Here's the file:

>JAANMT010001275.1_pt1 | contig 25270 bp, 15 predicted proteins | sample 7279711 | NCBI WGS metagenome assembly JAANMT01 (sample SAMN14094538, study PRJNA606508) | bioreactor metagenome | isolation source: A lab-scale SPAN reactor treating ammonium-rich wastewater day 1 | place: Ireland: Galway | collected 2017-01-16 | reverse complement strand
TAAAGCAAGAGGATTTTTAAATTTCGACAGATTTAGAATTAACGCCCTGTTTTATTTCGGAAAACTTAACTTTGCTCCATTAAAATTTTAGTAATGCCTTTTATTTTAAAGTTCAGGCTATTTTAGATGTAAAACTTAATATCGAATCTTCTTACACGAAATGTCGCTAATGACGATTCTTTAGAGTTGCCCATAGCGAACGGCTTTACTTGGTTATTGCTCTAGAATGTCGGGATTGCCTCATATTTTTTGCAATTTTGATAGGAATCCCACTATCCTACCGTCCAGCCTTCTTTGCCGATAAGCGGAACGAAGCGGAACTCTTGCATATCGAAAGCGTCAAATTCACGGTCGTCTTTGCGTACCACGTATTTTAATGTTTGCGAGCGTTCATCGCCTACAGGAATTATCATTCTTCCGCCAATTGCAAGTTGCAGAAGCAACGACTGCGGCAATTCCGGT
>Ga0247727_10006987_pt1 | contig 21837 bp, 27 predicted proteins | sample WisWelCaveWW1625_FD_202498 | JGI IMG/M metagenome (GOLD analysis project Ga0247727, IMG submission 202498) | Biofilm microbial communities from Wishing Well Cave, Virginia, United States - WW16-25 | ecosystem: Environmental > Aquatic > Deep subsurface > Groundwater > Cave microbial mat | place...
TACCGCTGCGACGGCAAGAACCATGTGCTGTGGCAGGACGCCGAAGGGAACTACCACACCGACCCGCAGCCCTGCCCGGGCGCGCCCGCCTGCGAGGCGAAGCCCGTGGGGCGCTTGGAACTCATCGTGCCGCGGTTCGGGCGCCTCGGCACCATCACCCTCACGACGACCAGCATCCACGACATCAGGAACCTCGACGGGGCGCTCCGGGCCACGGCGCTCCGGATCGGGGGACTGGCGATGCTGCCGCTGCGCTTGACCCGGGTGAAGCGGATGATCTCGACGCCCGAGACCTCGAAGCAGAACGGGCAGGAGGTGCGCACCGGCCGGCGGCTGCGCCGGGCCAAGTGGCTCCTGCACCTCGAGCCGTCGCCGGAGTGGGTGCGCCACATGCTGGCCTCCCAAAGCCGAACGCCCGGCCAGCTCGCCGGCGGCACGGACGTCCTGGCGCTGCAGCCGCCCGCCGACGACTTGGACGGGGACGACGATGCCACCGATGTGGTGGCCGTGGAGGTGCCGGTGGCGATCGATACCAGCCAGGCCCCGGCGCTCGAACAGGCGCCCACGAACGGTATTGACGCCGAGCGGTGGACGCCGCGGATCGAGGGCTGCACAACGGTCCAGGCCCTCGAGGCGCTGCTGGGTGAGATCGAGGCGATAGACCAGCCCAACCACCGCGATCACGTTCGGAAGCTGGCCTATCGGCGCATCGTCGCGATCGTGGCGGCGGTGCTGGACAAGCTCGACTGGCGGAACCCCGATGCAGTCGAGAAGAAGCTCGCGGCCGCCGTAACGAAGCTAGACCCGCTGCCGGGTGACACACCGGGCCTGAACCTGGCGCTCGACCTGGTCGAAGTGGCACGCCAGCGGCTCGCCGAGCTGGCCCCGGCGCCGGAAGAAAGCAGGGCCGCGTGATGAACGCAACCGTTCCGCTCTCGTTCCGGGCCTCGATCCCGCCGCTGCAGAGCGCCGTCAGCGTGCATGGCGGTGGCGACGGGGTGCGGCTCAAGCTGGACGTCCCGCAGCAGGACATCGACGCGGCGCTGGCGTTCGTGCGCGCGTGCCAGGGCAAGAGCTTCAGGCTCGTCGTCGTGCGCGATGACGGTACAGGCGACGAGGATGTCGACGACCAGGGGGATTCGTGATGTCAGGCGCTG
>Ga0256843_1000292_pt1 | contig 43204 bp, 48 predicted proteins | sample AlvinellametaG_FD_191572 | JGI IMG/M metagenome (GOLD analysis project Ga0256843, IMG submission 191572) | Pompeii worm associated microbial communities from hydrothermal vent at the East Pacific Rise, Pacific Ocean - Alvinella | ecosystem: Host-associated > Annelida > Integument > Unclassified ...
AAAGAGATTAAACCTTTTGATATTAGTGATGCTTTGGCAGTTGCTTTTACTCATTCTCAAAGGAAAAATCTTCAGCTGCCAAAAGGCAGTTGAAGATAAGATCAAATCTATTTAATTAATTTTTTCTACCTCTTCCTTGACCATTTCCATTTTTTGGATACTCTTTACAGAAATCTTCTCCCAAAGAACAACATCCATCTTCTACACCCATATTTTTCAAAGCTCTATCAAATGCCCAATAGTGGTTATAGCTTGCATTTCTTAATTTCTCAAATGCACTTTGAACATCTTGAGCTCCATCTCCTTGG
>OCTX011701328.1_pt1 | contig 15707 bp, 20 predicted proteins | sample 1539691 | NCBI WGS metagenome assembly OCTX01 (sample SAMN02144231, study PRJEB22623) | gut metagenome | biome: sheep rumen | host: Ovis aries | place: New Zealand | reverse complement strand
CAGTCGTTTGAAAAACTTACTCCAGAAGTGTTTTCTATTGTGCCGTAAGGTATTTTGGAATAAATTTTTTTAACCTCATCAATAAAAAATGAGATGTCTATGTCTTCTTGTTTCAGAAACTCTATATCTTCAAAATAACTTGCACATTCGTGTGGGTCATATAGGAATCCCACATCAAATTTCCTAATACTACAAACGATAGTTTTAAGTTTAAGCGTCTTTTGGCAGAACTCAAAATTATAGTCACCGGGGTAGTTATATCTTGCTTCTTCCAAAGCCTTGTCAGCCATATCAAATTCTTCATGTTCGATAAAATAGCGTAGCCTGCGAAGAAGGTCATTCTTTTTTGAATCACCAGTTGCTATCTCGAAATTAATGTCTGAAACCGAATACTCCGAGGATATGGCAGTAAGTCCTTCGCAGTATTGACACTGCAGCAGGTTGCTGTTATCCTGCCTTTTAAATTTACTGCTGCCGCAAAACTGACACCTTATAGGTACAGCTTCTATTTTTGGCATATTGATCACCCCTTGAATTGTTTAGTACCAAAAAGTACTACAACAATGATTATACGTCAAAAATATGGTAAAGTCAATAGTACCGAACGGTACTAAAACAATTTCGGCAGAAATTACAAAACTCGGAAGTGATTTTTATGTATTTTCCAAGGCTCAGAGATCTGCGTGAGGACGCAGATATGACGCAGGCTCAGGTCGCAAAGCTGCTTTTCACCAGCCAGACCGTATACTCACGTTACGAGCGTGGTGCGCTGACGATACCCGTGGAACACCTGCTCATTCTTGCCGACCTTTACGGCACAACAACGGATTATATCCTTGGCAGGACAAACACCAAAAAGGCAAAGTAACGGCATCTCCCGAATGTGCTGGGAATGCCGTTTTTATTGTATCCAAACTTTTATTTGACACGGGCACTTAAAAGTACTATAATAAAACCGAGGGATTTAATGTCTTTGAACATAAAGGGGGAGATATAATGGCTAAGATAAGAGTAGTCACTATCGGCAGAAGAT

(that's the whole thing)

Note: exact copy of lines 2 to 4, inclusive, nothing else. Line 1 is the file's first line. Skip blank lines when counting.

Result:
TAAAGCAAGAGGATTTTTAAATTTCGACAGATTTAGAATTAACGCCCTGTTTTATTTCGGAAAACTTAACTTTGCTCCATTAAAATTTTAGTAATGCCTTTTATTTTAAAGTTCAGGCTATTTTAGATGTAAAACTTAATATCGAATCTTCTTACACGAAATGTCGCTAATGACGATTCTTTAGAGTTGCCCATAGCGAACGGCTTTACTTGGTTATTGCTCTAGAATGTCGGGATTGCCTCATATTTTTTGCAATTTTGATAGGAATCCCACTATCCTACCGTCCAGCCTTCTTTGCCGATAAGCGGAACGAAGCGGAACTCTTGCATATCGAAAGCGTCAAATTCACGGTCGTCTTTGCGTACCACGTATTTTAATGTTTGCGAGCGTTCATCGCCTACAGGAATTATCATTCTTCCGCCAATTGCAAGTTGCAGAAGCAACGACTGCGGCAATTCCGGT
>Ga0247727_10006987_pt1 | contig 21837 bp, 27 predicted proteins | sample WisWelCaveWW1625_FD_202498 | JGI IMG/M metagenome (GOLD analysis project Ga0247727, IMG submission 202498) | Biofilm microbial communities from Wishing Well Cave, Virginia, United States - WW16-25 | ecosystem: Environmental > Aquatic > Deep subsurface > Groundwater > Cave microbial mat | place...
TACCGCTGCGACGGCAAGAACCATGTGCTGTGGCAGGACGCCGAAGGGAACTACCACACCGACCCGCAGCCCTGCCCGGGCGCGCCCGCCTGCGAGGCGAAGCCCGTGGGGCGCTTGGAACTCATCGTGCCGCGGTTCGGGCGCCTCGGCACCATCACCCTCACGACGACCAGCATCCACGACATCAGGAACCTCGACGGGGCGCTCCGGGCCACGGCGCTCCGGATCGGGGGACTGGCGATGCTGCCGCTGCGCTTGACCCGGGTGAAGCGGATGATCTCGACGCCCGAGACCTCGAAGCAGAACGGGCAGGAGGTGCGCACCGGCCGGCGGCTGCGCCGGGCCAAGTGGCTCCTGCACCTCGAGCCGTCGCCGGAGTGGGTGCGCCACATGCTGGCCTCCCAAAGCCGAACGCCCGGCCAGCTCGCCGGCGGCACGGACGTCCTGGCGCTGCAGCCGCCCGCCGACGACTTGGACGGGGACGACGATGCCACCGATGTGGTGGCCGTGGAGGTGCCGGTGGCGATCGATACCAGCCAGGCCCCGGCGCTCGAACAGGCGCCCACGAACGGTATTGACGCCGAGCGGTGGACGCCGCGGATCGAGGGCTGCACAACGGTCCAGGCCCTCGAGGCGCTGCTGGGTGAGATCGAGGCGATAGACCAGCCCAACCACCGCGATCACGTTCGGAAGCTGGCCTATCGGCGCATCGTCGCGATCGTGGCGGCGGTGCTGGACAAGCTCGACTGGCGGAACCCCGATGCAGTCGAGAAGAAGCTCGCGGCCGCCGTAACGAAGCTAGACCCGCTGCCGGGTGACACACCGGGCCTGAACCTGGCGCTCGACCTGGTCGAAGTGGCACGCCAGCGGCTCGCCGAGCTGGCCCCGGCGCCGGAAGAAAGCAGGGCCGCGTGATGAACGCAACCGTTCCGCTCTCGTTCCGGGCCTCGATCCCGCCGCTGCAGAGCGCCGTCAGCGTGCATGGCGGTGGCGACGGGGTGCGGCTCAAGCTGGACGTCCCGCAGCAGGACATCGACGCGGCGCTGGCGTTCGTGCGCGCGTGCCAGGGCAAGAGCTTCAGGCTCGTCGTCGTGCGCGATGACGGTACAGGCGACGAGGATGTCGACGACCAGGGGGATTCGTGATGTCAGGCGCTG